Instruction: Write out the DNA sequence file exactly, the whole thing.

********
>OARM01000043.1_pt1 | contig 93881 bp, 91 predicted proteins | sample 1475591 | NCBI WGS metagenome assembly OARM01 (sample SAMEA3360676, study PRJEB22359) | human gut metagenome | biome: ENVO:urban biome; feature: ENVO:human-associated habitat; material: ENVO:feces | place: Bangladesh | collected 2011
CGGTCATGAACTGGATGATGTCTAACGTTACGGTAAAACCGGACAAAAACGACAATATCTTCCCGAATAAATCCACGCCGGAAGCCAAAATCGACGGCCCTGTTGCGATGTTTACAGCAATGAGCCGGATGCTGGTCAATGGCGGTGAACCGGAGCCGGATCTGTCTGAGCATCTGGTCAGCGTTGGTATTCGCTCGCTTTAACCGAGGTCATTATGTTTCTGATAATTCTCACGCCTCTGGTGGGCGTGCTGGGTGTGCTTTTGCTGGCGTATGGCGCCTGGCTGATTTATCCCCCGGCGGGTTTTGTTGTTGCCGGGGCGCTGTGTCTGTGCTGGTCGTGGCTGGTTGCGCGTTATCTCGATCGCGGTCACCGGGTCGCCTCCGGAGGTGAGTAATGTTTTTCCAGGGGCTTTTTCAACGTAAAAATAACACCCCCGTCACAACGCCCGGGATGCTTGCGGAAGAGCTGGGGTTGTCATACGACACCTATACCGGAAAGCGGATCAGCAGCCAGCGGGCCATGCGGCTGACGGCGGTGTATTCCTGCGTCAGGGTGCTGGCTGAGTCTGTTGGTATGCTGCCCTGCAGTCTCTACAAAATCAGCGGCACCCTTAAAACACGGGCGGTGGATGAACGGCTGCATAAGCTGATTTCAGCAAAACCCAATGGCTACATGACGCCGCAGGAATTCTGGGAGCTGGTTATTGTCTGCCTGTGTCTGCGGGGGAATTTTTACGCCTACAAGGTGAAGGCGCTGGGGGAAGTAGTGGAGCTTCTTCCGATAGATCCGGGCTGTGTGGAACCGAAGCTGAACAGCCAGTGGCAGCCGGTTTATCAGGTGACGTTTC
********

>OARM01000043.1_pt1 | contig 93881 bp, 91 predicted proteins | sample 1475591 | NCBI WGS metagenome assembly OARM01 (sample SAMEA3360676, study PRJEB22359) | human gut metagenome | biome: ENVO:urban biome; feature: ENVO:human-associated habitat; material: ENVO:feces | place: Bangladesh | collected 2011
CGGTCATGAACTGGATGATGTCTAACGTTACGGTAAAACCGGACAAAAACGACAATATCTTCCCGAATAAATCCACGCCGGAAGCCAAAATCGACGGCCCTGTTGCGATGTTTACAGCAATGAGCCGGATGCTGGTCAATGGCGGTGAACCGGAGCCGGATCTGTCTGAGCATCTGGTCAGCGTTGGTATTCGCTCGCTTTAACCGAGGTCATTATGTTTCTGATAATTCTCACGCCTCTGGTGGGCGTGCTGGGTGTGCTTTTGCTGGCGTATGGCGCCTGGCTGATTTATCCCCCGGCGGGTTTTGTTGTTGCCGGGGCGCTGTGTCTGTGCTGGTCGTGGCTGGTTGCGCGTTATCTCGATCGCGGTCACCGGGTCGCCTCCGGAGGTGAGTAATGTTTTTCCAGGGGCTTTTTCAACGTAAAAATAACACCCCCGTCACAACGCCCGGGATGCTTGCGGAAGAGCTGGGGTTGTCATACGACACCTATACCGGAAAGCGGATCAGCAGCCAGCGGGCCATGCGGCTGACGGCGGTGTATTCCTGCGTCAGGGTGCTGGCTGAGTCTGTTGGTATGCTGCCCTGCAGTCTCTACAAAATCAGCGGCACCCTTAAAACACGGGCGGTGGATGAACGGCTGCATAAGCTGATTTCAGCAAAACCCAATGGCTACATGACGCCGCAGGAATTCTGGGAGCTGGTTATTGTCTGCCTGTGTCTGCGGGGGAATTTTTACGCCTACAAGGTGAAGGCGCTGGGGGAAGTAGTGGAGCTTCTTCCGATAGATCCGGGCTGTGTGGAACCGAAGCTGAACAGCCAGTGGCAGCCGGTTTATCAGGTGACGTTTC